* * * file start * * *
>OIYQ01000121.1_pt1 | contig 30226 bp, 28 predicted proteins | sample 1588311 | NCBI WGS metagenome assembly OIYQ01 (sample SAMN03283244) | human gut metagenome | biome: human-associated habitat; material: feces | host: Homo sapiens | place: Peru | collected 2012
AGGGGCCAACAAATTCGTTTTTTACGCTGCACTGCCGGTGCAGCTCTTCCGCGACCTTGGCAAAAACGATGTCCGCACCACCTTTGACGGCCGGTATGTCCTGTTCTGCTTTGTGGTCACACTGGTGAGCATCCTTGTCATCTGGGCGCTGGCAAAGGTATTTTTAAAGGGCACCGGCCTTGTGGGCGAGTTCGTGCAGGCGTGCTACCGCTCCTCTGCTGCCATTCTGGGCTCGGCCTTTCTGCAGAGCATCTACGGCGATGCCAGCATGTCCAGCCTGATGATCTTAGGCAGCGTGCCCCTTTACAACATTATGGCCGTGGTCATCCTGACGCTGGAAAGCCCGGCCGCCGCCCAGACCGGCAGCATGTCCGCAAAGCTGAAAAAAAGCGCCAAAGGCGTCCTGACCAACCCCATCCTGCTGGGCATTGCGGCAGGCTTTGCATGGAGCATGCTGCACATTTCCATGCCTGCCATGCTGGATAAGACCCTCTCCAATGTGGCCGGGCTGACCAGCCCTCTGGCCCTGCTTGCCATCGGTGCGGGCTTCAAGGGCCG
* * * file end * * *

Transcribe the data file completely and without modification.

>OIYQ01000121.1_pt1 | contig 30226 bp, 28 predicted proteins | sample 1588311 | NCBI WGS metagenome assembly OIYQ01 (sample SAMN03283244) | human gut metagenome | biome: human-associated habitat; material: feces | host: Homo sapiens | place: Peru | collected 2012
AGGGGCCAACAAATTCGTTTTTTACGCTGCACTGCCGGTGCAGCTCTTCCGCGACCTTGGCAAAAACGATGTCCGCACCACCTTTGACGGCCGGTATGTCCTGTTCTGCTTTGTGGTCACACTGGTGAGCATCCTTGTCATCTGGGCGCTGGCAAAGGTATTTTTAAAGGGCACCGGCCTTGTGGGCGAGTTCGTGCAGGCGTGCTACCGCTCCTCTGCTGCCATTCTGGGCTCGGCCTTTCTGCAGAGCATCTACGGCGATGCCAGCATGTCCAGCCTGATGATCTTAGGCAGCGTGCCCCTTTACAACATTATGGCCGTGGTCATCCTGACGCTGGAAAGCCCGGCCGCCGCCCAGACCGGCAGCATGTCCGCAAAGCTGAAAAAAAGCGCCAAAGGCGTCCTGACCAACCCCATCCTGCTGGGCATTGCGGCAGGCTTTGCATGGAGCATGCTGCACATTTCCATGCCTGCCATGCTGGATAAGACCCTCTCCAATGTGGCCGGGCTGACCAGCCCTCTGGCCCTGCTTGCCATCGGTGCGGGCTTCAAGGGCCG